Malouf: Breyer would facilitate the arrival of Biden's nominee 1:05
The last thing an internally estranged America needs is an alienating Supreme Court confirmation battle.
But that is what lies ahead after Judge Stephen Breyer's decision to retire.
President Joe Biden's first pick for the Court will present a promising moment for a struggling administration, offer Senate Democrats a much-needed chance for unity and could break another glass ceiling as Biden plans to nominate a black woman.
And despite the narrowness of their Senate majority, it should be reasonably easy for Democrats to confirm a new justice quickly, without any Republican votes, before they risk losing the chamber in the midterm elections.
Supreme Court Justice Stephen Breyer plans to retire, giving Biden a chance to name a replacement
A drama-free Supreme Court process could improve Congress's tarnished image, help a president whose approval ratings are slipping and do something good for the tarnished reputation of a court increasingly mired in politics.
And since replacing Breyer, a liberal, won't change the court's conservative balance (6-3), it might seem like the stakes are lower this time.
But those hopes ignore the corrosive impact of recent nomination fights, which have ended with Democrats accusing the GOP of stealing seats and conservatives claiming nominees suffered character assassinations.
Plus, there are the legacy scars of deeper Supreme Court battles in the past, some of which involve the president himself, that may have some conservatives plotting revenge.
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The political fury that has been unleashed throughout the fight against covid-19 has created a fetid political environment that is hardly conducive to magnanimous audiences.
And the midterm elections in November mean that senators have every incentive to play each party's most ardent activist voters before the television cameras.
An ideological agenda generates political discord
Another reason a smooth confirmation process is unlikely is the growing prominence of the court itself in American political life.
The idea that the Supreme Court is above politics has always been something of a myth.
But dominating the high court has been a key goal of the conservative movement for several decades.
So it's no wonder the successful campaign has damaged the judges' reputation for impartiality. And the new majority is being used in clearly partisan ways, with Republican attorneys general seeking to fast-track cases to their marble courtroom on the most polarizing issues, including abortion, government powers to fight the pandemic and the gun control. Former President Donald Trump sought to drag his delusional claims of voter fraud and the investigation into the Jan. 6 insurrection into court, two issues that have left him exposed to the bitter winds of partisanship.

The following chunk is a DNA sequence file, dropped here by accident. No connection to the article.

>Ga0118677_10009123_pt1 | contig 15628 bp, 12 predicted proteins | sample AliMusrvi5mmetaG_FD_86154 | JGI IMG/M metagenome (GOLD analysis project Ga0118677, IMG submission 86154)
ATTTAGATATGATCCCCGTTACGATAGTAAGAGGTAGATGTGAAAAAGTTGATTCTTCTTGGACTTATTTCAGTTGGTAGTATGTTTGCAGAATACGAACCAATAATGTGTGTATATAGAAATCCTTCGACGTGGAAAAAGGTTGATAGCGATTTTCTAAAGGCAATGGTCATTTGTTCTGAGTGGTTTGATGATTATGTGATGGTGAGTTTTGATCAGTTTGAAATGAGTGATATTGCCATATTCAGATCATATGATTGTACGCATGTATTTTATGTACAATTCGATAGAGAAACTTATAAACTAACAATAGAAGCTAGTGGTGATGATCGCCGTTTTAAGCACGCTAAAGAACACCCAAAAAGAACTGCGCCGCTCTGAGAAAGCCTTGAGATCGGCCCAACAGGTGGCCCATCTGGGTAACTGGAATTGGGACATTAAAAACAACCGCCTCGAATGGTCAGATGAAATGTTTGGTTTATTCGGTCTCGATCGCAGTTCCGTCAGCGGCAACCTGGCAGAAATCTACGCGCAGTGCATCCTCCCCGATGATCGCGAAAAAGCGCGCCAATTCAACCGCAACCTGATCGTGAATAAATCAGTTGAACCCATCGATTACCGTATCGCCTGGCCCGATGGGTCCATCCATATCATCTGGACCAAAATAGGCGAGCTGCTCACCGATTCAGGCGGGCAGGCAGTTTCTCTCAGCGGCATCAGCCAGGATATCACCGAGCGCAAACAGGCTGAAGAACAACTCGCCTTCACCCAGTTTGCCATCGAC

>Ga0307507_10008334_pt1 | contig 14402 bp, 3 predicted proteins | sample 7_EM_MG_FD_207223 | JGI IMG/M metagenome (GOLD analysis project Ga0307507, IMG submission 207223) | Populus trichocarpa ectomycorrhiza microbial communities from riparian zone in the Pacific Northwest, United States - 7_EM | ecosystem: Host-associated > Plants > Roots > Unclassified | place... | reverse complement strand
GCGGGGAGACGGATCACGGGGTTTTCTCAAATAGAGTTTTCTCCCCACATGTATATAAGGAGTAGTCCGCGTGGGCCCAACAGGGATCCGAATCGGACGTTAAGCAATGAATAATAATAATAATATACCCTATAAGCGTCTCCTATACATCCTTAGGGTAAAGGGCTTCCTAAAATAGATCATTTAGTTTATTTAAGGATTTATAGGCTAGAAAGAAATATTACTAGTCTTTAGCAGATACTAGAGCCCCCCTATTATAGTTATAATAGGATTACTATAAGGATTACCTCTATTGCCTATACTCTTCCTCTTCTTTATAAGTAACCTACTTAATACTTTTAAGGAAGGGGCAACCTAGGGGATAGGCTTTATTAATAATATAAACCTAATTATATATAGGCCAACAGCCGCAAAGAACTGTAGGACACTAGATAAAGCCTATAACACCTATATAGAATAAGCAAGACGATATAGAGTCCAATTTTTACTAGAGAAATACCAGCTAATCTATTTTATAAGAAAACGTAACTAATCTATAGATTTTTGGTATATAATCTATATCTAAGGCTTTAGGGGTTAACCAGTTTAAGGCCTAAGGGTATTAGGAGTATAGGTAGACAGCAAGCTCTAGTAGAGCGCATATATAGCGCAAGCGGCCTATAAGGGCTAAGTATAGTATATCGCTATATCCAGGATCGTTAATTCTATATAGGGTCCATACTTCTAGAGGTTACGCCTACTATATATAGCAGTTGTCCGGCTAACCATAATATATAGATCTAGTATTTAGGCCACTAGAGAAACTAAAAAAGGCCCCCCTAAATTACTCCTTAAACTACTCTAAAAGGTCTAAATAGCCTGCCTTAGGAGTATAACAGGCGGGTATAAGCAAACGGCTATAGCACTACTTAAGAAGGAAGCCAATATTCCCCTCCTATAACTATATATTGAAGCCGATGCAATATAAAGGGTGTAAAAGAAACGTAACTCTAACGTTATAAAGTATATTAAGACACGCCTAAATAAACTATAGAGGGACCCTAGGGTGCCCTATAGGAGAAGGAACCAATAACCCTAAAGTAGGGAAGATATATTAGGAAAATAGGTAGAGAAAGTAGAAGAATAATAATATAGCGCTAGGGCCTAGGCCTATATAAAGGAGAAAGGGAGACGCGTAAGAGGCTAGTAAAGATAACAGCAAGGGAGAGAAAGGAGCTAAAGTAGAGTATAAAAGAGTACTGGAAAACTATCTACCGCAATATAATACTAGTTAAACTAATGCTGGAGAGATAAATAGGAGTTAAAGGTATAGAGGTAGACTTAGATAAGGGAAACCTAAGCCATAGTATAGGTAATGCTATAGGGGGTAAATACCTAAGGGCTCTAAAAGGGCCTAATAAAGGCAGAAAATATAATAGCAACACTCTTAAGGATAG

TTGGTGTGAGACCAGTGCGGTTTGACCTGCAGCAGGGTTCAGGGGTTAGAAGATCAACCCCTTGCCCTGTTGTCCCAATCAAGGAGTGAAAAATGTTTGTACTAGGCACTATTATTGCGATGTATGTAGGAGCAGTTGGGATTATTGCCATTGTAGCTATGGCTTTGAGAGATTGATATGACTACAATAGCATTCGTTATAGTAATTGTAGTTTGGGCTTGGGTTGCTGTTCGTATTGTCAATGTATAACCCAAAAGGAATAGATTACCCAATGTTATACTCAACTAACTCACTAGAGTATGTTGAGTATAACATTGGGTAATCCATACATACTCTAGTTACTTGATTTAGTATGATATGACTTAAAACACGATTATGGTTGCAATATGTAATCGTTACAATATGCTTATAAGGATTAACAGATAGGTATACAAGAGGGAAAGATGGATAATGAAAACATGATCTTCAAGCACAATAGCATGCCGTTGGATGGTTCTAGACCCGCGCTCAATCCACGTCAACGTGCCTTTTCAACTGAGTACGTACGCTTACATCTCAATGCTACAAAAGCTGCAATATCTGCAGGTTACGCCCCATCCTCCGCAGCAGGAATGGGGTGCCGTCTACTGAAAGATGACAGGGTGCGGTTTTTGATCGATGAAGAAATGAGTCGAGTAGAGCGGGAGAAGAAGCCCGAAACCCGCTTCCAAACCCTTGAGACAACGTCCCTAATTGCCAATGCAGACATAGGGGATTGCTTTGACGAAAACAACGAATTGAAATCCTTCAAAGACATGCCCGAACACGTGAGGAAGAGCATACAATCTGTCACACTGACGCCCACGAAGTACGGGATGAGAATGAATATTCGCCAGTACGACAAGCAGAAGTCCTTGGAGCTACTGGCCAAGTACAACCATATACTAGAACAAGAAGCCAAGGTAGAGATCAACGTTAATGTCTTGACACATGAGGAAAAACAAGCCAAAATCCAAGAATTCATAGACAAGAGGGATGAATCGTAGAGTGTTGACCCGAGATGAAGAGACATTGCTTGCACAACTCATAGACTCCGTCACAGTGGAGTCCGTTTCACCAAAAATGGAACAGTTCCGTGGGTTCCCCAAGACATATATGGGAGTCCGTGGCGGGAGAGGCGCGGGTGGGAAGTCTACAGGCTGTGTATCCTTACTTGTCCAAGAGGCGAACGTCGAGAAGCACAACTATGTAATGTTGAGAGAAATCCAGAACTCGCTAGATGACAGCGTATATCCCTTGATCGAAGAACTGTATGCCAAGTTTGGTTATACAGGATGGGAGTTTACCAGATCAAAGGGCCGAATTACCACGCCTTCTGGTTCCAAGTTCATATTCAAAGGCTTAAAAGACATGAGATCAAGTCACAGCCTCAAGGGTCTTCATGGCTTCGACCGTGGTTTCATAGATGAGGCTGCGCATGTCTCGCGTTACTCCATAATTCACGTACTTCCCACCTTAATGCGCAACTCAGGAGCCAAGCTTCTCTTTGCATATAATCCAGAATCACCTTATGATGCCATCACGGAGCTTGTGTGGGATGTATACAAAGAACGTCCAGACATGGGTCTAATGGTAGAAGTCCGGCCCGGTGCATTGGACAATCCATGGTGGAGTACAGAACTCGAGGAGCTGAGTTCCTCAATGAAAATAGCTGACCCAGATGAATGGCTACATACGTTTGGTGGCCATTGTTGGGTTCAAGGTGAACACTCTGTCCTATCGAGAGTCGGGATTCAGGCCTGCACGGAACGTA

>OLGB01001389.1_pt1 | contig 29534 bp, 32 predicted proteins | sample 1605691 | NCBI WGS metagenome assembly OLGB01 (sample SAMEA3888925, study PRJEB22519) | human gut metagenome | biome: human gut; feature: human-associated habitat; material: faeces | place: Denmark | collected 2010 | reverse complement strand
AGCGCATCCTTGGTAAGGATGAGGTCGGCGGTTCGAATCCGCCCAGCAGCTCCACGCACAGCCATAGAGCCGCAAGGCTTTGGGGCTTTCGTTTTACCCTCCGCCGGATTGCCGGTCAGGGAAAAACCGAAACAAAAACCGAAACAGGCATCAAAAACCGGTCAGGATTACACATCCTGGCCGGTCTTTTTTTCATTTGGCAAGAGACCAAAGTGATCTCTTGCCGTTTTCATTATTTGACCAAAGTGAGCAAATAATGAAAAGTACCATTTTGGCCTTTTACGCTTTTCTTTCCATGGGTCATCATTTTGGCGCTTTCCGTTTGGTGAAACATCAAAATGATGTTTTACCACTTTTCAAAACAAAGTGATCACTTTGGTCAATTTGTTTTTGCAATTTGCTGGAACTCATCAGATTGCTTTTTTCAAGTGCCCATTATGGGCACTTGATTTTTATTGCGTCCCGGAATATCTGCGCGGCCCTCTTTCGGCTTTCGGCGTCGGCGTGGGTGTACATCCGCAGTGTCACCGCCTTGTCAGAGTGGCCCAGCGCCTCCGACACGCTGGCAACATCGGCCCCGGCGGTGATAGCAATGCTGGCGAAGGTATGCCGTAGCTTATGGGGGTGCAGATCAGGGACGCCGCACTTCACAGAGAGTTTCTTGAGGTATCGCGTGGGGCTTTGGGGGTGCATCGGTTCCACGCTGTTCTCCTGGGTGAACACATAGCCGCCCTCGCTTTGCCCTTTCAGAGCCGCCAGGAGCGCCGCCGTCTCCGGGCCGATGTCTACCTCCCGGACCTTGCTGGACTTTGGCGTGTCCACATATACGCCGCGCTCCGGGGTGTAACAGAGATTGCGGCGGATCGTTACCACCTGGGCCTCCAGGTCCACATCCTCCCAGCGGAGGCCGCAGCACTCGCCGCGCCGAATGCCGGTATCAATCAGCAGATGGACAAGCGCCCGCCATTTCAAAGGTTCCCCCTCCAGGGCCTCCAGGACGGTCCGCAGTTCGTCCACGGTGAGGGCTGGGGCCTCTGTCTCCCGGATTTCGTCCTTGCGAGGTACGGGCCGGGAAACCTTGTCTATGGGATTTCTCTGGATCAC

All of this will inject an even more politicized tone into the confirmation hearings for the next judge. It could lead senators on both sides to seek politically motivated guarantees that could heighten the impression that the court is now populated by partisans.
Today's Supreme Court nominees are highly educated and, by their very nature, adept at dodging trick questions.
But still, Republicans are likely to seek answers on issues like gun laws that the candidate would do well to avoid.
And progressive senators could ask the candidate in a hearing about his position on abortion, as Roe v. Wade, the landmark case affirming a woman's right to terminate a pregnancy, is under siege from the Court.
While these trades are unlikely to scuttle a nomination, they will inevitably drag the Biden pick onto treacherous ground.
Democrats get a second chance
The coming weeks will test the Democrats' competence to get things done while in control in Washington.
Despite some early victories, a White House that ran to fix problems and congressional Democrats have developed a propensity to shoot themselves in the foot.
There is mounting criticism of Senate Majority Leader Chuck Schumer's political tactics following the stalling of Biden's Build Back Better climate and social spending plan and Democratic voting rights bills.
West Virginia Sen. Joe Manchin and Arizona Sen. Kyrsten Sinema, who were obstacles to those bills, have never voted against a Biden judicial nominee, so it would be a surprise if the Democratic coalition split. But party leaders have learned the dangerous nature of a 50-50 majority in the Senate. And an untimely death or serious illness among the aging Senate Democrats could seriously delay or even jeopardize the confirmation process.
Biden has a very effective weapon in his arsenal as he begins his selection process: his chief of staff, Ron Klain, who engineered Supreme Court nominations in the Clinton and Obama administrations.